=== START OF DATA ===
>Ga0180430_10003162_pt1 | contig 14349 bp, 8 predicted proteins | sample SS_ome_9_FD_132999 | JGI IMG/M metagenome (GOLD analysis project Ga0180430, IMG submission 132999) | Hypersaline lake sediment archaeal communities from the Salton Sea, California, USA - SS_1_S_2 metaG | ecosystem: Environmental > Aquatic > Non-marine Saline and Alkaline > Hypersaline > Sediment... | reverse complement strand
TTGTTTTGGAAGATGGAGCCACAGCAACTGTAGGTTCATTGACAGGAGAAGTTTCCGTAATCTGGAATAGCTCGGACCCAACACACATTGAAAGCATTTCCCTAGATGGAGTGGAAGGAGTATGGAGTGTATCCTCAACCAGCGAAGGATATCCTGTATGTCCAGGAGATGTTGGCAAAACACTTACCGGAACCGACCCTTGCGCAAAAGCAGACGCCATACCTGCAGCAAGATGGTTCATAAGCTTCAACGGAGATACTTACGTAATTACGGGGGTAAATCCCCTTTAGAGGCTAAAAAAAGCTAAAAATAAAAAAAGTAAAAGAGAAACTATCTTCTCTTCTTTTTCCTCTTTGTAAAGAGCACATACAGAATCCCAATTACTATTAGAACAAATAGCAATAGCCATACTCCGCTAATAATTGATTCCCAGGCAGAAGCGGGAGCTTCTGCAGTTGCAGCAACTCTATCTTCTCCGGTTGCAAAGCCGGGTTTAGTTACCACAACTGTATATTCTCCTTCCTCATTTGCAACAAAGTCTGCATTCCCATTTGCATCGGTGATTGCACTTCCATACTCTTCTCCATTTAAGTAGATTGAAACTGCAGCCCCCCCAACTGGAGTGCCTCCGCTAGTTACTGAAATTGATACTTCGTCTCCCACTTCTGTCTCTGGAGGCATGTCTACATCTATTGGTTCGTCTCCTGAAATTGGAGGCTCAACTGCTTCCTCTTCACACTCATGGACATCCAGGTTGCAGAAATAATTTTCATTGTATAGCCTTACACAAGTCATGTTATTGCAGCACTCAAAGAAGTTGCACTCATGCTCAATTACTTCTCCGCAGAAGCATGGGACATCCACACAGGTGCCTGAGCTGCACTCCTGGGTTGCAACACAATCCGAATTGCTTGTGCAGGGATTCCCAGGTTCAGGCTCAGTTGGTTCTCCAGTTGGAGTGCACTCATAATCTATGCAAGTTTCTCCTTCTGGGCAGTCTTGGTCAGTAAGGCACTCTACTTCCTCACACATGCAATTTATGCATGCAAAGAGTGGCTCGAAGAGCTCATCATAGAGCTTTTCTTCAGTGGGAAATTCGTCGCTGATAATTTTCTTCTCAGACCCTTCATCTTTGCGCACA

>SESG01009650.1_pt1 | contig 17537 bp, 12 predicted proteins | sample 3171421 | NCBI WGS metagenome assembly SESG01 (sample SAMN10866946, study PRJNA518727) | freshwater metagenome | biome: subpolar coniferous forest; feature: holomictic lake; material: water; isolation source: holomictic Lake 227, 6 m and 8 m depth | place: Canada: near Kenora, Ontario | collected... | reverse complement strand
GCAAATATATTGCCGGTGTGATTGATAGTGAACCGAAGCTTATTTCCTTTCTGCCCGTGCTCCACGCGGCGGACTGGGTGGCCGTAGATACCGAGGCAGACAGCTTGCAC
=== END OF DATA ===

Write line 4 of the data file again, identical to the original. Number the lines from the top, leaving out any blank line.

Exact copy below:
GCAAATATATTGCCGGTGTGATTGATAGTGAACCGAAGCTTATTTCCTTTCTGCCCGTGCTCCACGCGGCGGACTGGGTGGCCGTAGATACCGAGGCAGACAGCTTGCAC